There’s no denying, either, that there has been a decline at Valley Parade. But it isn’t a case of things being so bad, City have sunk to Harrogate Town’s level.
That would be to do a disservice to Harrogate Town’s remarkable rise.
There are two, really important factors that have led to Monday’s historic Yorkshire derby meeting between clubs separated by just 21.1 miles. The first is the wider landscape of non league and lower league football over the past two decades, that has led to an ever-speedier evolution.
It’s only in recent times that clubs have swapped between the worlds of non league and the EFL. For the first 100 years of the Football League’s existence, a re-election system was in place. It meant the worst few clubs in the bottom tier had to apply to be allowed to continue in the Football League the following season. With the remaining 92 clubs voting on their fate. If any were voted out, the winners of the National League would be voted in to replace them.
It was very rare that any club would be voted out. Between 1920 and 1958, when the Football League’s bottom tier was split North and South, just eight clubs lost their place. The regional split ended in 1958 with the introduction of a national fourth tier, where re-election became even more of a formality. Over this period, 32 different clubs out of the 92 faced at least one re-election vote. Just five were voted out – including, of course, Bradford Park Avenue in 1970 (even then, they’d finished bottom of the Football League three years in a row before patience finally ran out).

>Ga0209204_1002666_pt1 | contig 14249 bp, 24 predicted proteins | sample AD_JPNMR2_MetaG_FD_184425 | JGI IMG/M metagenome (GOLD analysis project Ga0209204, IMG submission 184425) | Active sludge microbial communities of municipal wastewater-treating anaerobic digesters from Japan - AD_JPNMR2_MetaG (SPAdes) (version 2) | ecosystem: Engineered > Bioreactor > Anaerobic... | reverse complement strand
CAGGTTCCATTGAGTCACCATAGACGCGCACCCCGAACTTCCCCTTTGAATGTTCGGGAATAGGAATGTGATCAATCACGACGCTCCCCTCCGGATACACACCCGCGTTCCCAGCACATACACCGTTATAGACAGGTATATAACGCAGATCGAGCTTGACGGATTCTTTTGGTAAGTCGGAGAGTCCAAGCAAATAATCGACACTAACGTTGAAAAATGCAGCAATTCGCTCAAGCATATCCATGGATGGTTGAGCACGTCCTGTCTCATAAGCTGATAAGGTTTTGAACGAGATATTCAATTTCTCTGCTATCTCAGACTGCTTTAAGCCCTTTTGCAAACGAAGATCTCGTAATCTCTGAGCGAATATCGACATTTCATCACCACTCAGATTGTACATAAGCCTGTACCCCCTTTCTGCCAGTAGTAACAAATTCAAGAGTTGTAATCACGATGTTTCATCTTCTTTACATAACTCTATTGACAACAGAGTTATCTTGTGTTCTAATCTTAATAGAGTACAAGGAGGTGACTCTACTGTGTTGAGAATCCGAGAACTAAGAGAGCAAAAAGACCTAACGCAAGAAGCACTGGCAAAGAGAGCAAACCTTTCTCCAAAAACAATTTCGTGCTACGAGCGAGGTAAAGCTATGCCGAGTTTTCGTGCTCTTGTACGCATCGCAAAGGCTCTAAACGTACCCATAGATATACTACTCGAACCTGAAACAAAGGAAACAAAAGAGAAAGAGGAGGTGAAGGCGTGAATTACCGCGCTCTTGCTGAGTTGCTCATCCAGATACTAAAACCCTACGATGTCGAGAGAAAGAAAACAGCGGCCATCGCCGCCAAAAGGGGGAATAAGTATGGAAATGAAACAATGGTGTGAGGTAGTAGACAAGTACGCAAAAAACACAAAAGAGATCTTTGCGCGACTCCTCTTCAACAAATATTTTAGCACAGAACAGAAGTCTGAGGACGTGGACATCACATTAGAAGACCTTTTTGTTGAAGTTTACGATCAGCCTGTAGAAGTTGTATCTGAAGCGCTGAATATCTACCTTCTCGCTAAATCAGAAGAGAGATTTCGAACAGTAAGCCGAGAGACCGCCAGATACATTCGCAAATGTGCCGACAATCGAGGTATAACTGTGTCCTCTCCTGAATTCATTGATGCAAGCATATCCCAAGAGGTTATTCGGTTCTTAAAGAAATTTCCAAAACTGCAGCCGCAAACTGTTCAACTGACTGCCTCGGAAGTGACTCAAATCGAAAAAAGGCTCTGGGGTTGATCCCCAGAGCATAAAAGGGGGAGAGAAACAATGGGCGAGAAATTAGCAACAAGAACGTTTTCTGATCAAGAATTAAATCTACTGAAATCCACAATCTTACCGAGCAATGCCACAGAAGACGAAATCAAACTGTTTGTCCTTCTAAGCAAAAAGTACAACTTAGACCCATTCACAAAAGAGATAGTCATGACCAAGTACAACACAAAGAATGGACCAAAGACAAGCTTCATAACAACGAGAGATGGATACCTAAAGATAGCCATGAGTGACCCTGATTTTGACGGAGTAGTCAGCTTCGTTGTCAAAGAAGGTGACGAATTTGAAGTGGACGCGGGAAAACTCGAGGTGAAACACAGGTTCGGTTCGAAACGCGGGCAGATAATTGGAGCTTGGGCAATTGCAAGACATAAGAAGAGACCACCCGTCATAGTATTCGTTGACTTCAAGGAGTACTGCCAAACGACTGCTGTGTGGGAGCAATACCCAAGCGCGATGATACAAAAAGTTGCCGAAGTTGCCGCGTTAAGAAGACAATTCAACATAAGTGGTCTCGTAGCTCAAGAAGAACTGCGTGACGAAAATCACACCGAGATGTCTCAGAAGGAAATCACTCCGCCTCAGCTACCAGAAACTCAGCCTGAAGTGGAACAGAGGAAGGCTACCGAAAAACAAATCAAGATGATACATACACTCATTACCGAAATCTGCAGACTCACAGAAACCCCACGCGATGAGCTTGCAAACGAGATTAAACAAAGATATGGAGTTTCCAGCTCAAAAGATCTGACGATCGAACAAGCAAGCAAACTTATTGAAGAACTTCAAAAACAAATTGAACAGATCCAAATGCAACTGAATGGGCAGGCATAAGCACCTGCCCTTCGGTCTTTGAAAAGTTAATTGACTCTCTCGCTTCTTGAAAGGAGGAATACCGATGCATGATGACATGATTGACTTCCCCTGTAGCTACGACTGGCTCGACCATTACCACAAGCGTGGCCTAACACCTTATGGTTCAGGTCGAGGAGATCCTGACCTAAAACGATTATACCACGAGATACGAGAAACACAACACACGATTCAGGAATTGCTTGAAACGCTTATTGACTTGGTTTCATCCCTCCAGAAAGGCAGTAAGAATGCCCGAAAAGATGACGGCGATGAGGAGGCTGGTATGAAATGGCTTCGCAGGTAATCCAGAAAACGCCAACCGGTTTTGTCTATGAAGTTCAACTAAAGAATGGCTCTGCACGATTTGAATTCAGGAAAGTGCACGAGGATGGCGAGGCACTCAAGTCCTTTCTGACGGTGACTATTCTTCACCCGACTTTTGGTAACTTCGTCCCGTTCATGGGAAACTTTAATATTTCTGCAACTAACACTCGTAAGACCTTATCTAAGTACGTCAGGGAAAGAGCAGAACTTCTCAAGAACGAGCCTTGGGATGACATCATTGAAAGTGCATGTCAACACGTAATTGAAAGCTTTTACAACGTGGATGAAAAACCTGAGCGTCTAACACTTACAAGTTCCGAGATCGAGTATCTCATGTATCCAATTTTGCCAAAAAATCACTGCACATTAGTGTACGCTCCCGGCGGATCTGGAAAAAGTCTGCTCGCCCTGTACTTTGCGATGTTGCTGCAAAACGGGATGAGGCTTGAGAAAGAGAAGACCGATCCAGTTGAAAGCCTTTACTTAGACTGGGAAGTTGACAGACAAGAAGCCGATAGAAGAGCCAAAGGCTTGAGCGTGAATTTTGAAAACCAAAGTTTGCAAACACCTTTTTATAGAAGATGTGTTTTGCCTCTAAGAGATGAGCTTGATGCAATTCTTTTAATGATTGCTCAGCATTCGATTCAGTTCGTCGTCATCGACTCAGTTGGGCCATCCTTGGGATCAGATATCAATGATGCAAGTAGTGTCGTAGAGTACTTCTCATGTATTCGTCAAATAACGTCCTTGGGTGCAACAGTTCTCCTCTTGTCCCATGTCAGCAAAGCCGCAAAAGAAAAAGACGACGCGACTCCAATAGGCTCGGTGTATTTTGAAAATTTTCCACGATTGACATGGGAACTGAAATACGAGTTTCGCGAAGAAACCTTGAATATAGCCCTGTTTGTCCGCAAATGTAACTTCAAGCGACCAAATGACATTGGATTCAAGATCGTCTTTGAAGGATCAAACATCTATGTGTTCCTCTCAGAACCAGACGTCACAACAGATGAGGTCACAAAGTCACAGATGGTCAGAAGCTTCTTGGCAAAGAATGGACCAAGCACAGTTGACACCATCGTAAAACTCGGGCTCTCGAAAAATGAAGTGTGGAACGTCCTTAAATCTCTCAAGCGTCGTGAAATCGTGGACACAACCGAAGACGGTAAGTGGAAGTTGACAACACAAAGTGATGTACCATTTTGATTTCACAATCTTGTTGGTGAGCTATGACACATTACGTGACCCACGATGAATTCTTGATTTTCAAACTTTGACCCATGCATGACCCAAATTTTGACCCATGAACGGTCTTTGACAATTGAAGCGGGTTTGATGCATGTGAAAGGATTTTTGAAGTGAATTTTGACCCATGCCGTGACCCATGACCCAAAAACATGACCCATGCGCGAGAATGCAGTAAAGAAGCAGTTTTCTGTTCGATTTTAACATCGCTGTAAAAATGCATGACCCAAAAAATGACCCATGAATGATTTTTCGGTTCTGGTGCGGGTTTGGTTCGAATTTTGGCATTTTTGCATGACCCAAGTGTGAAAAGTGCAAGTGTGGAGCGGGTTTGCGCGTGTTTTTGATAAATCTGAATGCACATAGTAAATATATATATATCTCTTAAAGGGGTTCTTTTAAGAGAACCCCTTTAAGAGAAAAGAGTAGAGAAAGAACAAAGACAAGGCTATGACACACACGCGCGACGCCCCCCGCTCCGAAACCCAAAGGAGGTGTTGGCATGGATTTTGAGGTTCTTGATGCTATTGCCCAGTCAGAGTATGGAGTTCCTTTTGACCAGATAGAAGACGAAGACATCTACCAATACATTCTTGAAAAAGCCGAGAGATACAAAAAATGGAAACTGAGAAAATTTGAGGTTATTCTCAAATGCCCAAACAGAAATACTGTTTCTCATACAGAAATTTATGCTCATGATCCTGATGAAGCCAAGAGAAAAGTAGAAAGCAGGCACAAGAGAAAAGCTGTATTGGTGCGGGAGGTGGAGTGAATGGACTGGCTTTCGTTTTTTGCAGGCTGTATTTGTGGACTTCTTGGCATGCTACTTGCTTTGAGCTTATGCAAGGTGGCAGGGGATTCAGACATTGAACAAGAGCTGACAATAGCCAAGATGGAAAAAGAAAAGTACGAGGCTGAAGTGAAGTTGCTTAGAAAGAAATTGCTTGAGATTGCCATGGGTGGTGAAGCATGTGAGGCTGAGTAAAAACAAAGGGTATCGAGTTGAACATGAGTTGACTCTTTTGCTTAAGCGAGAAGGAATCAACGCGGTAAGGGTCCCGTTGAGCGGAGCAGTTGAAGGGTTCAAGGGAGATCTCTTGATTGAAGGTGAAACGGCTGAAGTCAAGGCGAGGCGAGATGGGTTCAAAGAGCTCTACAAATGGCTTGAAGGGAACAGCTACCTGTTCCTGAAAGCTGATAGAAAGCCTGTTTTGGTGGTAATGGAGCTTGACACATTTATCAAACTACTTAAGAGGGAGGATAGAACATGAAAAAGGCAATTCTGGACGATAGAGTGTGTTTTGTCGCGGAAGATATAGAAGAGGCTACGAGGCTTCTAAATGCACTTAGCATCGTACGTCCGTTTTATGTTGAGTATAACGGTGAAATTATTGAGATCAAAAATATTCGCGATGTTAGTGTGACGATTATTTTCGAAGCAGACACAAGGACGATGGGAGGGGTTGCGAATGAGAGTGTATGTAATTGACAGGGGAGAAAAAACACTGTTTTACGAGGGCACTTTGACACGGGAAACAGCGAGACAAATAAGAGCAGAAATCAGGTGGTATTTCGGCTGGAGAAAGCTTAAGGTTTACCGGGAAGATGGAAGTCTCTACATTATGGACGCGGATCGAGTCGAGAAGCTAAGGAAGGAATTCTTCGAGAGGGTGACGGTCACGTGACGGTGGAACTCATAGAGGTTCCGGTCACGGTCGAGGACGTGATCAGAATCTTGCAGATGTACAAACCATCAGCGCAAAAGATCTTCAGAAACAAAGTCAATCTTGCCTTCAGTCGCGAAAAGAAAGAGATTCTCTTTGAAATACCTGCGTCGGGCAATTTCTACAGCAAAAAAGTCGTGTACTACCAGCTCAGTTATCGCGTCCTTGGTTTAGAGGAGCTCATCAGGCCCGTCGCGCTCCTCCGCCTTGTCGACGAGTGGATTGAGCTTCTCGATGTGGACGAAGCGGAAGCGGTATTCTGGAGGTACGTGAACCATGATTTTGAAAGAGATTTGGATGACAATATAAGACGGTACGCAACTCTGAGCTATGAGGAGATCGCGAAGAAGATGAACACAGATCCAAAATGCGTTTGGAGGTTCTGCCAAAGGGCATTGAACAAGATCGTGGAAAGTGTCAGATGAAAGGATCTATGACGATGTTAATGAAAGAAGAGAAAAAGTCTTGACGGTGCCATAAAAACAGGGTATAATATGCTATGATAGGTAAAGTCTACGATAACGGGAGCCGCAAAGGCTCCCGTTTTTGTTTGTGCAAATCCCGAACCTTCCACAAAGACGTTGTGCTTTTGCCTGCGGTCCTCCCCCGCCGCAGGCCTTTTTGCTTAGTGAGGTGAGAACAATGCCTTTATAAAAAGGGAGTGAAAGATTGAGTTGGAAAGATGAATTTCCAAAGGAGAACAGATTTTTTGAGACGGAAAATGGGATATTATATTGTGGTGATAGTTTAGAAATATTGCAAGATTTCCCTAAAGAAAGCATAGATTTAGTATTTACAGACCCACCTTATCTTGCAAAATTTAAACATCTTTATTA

Bradford City faced re-election three times in their history, always winning the vote to retain their status. Hartlepool faced the vote an astonishing 11 times – succeeding every occasion. For non-league clubs, the door was almost permanently shut. Wigan, Wimbledon, Hereford, Cambridge and Peterborough did get elected into the Football League during this period. But they were the fortunate few.
What it meant was the Football League built up a collection of clubs who have a rich heritage and secure status. The furniture was rarely altered. And even the lowliest of lights had a level of prestige.
The closed shop began to change from 1987, when one promotion spot from the National League and one relegation place from the bottom tier was brought in. Within years, names like Scarborough and Wycombe joined the scene.